that is basd on the actual behavior of the machine given.

>
> *This same reasoning equally applies to the Turing machine based proofs*

Except that with a Turing Machine H can not detect that the input
contains a copy of H.

>
> int D(int (*x)())
> {
>   int Halt_Status = H(x, x);
>   if (Halt_Status)
>     HERE: goto HERE;
>   return Halt_Status;
> }
>
> It is a verified fact that H correctly predicts that D correctly
> simulated by H would never reach its own final state and terminate
> normally, thus H does correctly decide halting for its input D.

Nope, because you can't correctly predict a behavior that doesn't happen.

>
> Anyone with sufficient software engineering skill knows that
> *D simulated by H cannot possibly correctly reach its ret instruction*
> Everyone else lacks sufficient software engineering skill or lies
>
> _D()
>  [00001d12] 55         push ebp
>  [00001d13] 8bec       mov ebp,esp
>  [00001d15] 51         push ecx
>  [00001d16] 8b4508     mov eax,[ebp+08]
>  [00001d19] 50         push eax       // push D
>  [00001d1a] 8b4d08     mov ecx,[ebp+08]
>  [00001d1d] 51         push ecx       // push D
>  [00001d1e] e83ff8ffff call 00001562  // call H
>  [00001d26] 8945fc     mov [ebp-04],eax
>  [00001d29] 837dfc00   cmp dword [ebp-04],+00
>  [00001d2d] 7402       jz 00001d31
>  [00001d2f] ebfe       jmp 00001d2f
>  [00001d31] 8b45fc     mov eax,[ebp-04]
>  [00001d34] 8be5       mov esp,ebp
>  [00001d36] 5d         pop ebp
>  [00001d37] c3         ret
>
> *Simulating Halt Deciders Defeat the Halting Theorem*
> https://www.researchgate.net/publication/368568464_Simulating_Halt_Deciders_Defeat_the_Halting_Theorem
>
>

The simulation by H might not, because it aborts its simulation before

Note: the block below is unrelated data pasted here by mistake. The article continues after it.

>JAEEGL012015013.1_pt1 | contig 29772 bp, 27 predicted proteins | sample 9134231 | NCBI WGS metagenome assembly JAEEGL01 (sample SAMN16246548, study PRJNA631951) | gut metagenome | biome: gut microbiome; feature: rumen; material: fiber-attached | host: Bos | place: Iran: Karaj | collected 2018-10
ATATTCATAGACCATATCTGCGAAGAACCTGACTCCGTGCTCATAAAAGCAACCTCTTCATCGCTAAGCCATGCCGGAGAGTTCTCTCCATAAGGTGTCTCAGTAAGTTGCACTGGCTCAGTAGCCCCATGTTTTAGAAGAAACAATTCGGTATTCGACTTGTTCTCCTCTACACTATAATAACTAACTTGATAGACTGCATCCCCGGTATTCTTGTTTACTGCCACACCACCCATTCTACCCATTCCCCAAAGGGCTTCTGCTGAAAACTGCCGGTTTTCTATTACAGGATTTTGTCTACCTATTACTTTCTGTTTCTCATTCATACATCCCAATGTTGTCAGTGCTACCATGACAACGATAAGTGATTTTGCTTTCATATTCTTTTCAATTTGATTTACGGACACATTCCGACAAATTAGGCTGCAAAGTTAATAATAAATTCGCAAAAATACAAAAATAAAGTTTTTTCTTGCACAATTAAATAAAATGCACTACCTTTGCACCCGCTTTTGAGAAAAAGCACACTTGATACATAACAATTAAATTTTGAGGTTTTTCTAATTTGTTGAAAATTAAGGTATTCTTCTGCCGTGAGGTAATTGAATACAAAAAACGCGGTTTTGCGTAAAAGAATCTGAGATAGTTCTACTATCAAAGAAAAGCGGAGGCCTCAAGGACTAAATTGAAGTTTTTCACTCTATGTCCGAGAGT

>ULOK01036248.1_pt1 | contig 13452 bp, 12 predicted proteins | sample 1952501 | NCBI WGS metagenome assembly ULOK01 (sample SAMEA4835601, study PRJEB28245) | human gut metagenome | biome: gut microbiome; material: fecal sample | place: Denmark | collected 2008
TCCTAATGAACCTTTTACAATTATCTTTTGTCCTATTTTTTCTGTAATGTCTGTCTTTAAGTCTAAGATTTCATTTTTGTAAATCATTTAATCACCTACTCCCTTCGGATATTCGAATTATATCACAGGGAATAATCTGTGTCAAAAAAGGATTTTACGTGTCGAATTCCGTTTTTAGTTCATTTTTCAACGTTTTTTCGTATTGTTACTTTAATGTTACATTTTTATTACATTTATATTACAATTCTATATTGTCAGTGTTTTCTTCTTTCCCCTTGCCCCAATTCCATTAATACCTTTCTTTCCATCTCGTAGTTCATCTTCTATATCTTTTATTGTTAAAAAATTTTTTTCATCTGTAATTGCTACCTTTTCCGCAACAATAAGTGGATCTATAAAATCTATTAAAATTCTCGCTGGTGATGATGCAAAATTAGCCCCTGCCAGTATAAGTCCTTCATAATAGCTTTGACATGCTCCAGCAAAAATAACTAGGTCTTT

it gets there, but an actual complete simulation of the input by a real
UTM will get there, showing that H is incorrect.

### Richard Damon

Feb 21, 2023, 6:54:12 PMFeb 21
to
And the only way that you try to get away with the honest rebuttals is
to ignore the facts and just repeat your lies.

### olcott

Feb 22, 2023, 12:06:07 PMFeb 22
to
On 2/22/2023 10:41 AM, Fritz Feldhase wrote:
> On Wednesday, February 22, 2023 at 4:18:56 AM UTC+1, olcott wrote:
>> On 2/21/2023 9:11 PM, Fritz Feldhase wrote:
>>>>
>>>> H(D,D) cannot report on the [halting] behavior of D(D)
>>>>
>>> Huh?! What?!
>>>
>> H(D,D) cannot possibly report on the behavior of non inputs.
>
> Huh?! Since when is your program/function D a "non input". What does this even mean?
>
> Just invented a new term (weasel word) to say something silly?
>

int sum (int x, int y) { return x + y; }
sum(3,4) cannot return the sum of 7 + 5 and would be wrong to do so.

Simulating halt decider H is not allowed to analyze the behavior of the
directly executed D(D) for the same reason that sum(3,4) is not allowed
to return the sum of 5 + 7.

>>
>
> Just a comment: H cannot correctly "determine" the halt status of D(D).

H is not allowed to "determine" the halt status of D(D).

All deciders compute the mapping from their inputs
All deciders compute the mapping from their inputs
All deciders compute the mapping from their inputs

*straw-man*
An intentionally misrepresented proposition that is set up because it is
easier to defeat than an opponent's real argument.
https://www.lexico.com/en/definition/straw_man